Another innovative tool on the track side was the development of the Gauge Restraint Measurement System (GRMS), which Ensco built for the FRA railbound cars, and Holland LP incorporated on a fleet of high rail vehicles. GRMS, which uses a split axle to apply up to 14,000-pound lateral loads, has been used to determine the track gauge strength. The ability to identify poor track gauge strength was crucial to solving the rail the rollover problem, which was related in part to clusters of bad ties, Wolf says. “I was amazed while working on the first GRMS car by how well it picked out bad ties.”
Automated systems, such as Wheel Impact Load Detectors (WILD) which first appeared in the mid 1980s, provided a great compliment to the manual systems in place. It soon became clear that the systems were more effective than the car inspectors with manual gauges at identifying shells and skid flats on the wheel tread surface and high-impact out-of-round wheels, which inspectors simply couldn’t see.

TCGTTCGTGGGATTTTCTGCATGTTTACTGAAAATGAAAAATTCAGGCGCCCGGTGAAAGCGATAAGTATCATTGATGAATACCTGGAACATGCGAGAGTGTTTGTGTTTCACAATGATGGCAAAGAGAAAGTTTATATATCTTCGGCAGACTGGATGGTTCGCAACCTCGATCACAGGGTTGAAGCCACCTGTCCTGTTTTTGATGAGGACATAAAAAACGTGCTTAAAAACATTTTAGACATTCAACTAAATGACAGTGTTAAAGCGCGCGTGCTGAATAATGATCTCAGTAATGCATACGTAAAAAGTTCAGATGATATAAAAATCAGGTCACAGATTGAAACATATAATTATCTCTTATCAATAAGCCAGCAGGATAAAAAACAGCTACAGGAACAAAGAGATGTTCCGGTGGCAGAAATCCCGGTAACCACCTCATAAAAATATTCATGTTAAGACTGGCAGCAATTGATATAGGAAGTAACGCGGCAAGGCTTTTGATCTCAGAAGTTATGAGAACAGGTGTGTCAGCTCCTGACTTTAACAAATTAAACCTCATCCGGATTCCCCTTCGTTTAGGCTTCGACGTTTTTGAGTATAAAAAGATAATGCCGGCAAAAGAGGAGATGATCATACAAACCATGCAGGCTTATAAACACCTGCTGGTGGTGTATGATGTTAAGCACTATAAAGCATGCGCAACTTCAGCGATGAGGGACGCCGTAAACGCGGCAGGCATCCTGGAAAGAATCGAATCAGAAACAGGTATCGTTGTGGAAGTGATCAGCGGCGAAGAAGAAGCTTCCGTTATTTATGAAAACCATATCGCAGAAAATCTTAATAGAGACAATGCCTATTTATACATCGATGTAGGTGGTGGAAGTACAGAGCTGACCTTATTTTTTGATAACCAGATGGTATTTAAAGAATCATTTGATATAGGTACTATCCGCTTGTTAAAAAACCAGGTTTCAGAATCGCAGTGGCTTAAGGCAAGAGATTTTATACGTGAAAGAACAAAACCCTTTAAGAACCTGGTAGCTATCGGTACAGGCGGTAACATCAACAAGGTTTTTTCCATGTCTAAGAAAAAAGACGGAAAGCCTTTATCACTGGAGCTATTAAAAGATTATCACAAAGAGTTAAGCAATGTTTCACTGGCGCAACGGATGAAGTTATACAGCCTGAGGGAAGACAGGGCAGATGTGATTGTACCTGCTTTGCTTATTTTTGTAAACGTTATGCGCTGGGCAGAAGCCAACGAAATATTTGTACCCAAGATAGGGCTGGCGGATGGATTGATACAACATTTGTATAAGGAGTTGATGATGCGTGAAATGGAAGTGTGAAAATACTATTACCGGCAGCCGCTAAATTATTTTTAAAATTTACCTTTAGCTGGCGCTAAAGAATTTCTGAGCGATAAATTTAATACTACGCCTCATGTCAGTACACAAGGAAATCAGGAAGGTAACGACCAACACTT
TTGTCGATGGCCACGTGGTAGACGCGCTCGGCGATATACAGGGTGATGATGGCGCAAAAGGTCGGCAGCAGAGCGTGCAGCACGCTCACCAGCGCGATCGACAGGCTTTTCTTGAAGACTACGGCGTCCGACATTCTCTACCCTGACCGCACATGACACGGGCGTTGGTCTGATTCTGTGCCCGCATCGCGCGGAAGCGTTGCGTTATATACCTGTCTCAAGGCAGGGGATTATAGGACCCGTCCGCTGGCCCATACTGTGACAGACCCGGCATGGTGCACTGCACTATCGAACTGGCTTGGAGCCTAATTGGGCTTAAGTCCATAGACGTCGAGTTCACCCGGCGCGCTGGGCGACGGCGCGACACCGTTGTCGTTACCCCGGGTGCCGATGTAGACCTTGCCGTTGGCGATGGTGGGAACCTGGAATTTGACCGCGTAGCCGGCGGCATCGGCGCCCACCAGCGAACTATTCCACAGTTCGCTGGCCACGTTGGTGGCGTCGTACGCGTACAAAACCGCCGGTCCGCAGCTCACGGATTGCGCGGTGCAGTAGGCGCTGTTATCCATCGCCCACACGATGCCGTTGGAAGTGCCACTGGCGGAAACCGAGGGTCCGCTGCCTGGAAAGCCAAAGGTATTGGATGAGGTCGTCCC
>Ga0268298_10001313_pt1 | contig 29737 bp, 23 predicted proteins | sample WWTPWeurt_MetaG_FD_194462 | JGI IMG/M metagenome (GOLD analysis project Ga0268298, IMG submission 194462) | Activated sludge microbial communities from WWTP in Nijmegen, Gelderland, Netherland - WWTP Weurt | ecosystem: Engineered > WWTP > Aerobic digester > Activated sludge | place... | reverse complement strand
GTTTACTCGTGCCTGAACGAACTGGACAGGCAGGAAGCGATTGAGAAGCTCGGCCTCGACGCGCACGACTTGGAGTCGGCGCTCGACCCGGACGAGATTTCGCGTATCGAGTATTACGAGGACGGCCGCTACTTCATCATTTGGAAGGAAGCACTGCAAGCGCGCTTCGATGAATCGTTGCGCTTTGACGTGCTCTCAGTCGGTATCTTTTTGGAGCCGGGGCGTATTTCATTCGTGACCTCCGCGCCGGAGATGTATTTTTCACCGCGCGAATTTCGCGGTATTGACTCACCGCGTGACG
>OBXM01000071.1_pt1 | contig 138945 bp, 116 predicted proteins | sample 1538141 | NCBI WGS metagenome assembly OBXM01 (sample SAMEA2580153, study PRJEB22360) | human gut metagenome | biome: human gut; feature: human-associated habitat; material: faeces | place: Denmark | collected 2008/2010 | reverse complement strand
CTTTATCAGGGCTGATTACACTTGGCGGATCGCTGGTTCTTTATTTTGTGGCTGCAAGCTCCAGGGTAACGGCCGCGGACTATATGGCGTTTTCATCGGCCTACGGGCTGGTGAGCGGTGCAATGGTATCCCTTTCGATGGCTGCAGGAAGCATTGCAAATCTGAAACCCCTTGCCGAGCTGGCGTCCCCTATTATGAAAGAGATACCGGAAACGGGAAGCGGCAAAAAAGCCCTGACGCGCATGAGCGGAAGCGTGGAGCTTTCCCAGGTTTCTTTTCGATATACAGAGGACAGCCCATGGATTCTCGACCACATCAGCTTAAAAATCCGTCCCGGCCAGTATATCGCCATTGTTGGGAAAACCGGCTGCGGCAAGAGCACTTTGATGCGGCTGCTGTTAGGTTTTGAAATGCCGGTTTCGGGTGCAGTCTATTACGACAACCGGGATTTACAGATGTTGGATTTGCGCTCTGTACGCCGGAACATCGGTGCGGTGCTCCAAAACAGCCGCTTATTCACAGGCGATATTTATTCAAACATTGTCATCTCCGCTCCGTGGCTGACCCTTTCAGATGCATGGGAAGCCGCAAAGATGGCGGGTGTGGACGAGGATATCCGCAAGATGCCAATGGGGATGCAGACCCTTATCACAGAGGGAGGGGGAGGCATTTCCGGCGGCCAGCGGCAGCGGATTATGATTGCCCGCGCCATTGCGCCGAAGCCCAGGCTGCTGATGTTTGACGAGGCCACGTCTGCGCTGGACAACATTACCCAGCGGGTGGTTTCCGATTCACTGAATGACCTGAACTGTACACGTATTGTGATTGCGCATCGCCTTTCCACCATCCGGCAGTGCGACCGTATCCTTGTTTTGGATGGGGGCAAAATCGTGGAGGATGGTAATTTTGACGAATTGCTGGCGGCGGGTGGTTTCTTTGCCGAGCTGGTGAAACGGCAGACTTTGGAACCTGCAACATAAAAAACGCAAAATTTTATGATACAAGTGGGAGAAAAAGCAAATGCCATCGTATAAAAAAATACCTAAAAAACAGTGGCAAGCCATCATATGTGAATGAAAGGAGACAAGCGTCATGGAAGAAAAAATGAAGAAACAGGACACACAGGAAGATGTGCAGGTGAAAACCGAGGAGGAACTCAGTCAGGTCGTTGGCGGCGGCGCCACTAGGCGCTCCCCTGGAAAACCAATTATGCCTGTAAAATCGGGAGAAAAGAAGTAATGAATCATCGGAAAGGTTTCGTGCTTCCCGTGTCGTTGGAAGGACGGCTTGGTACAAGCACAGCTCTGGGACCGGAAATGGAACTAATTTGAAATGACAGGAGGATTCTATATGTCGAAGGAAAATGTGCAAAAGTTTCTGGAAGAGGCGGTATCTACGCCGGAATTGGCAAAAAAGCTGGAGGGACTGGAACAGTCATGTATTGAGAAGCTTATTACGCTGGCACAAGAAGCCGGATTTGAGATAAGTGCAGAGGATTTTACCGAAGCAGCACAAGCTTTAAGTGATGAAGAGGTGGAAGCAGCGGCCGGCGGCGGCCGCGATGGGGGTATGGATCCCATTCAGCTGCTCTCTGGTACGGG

WILD systems proved so effective in identifying high impact loads as the detector network grew through the ‘90s (there are approximately 120 WILD systems in North America today), that the AAR determined that they could be used for compliance. The 90-kip WILD rule (Why Made Code 65), which required WILD readings to be validated by a hand-operated out-of-round gage, was implemented and incorporated in the AAR interchange rules in 1998. The rule was revised with the addition of system calibration requirements to be used as a standalone reading in 2004.
A host of other measurement systems were introduced along with or on the heels of the WILD systems, which now measure millions of wheels per day. Among them were acoustic and hot bearing detectors, wheel temperature detectors, wheel profile measurement systems, cracked wheel detectors and truck performance detectors (TPD). TPDs, which were introduced through a jointly funded development program by BC Rail and Quebec Cartier Mining, provided “great insight into the concept of a bad-actor car,” Wolf says. And they started a wave of research into vehicle performance-related issues.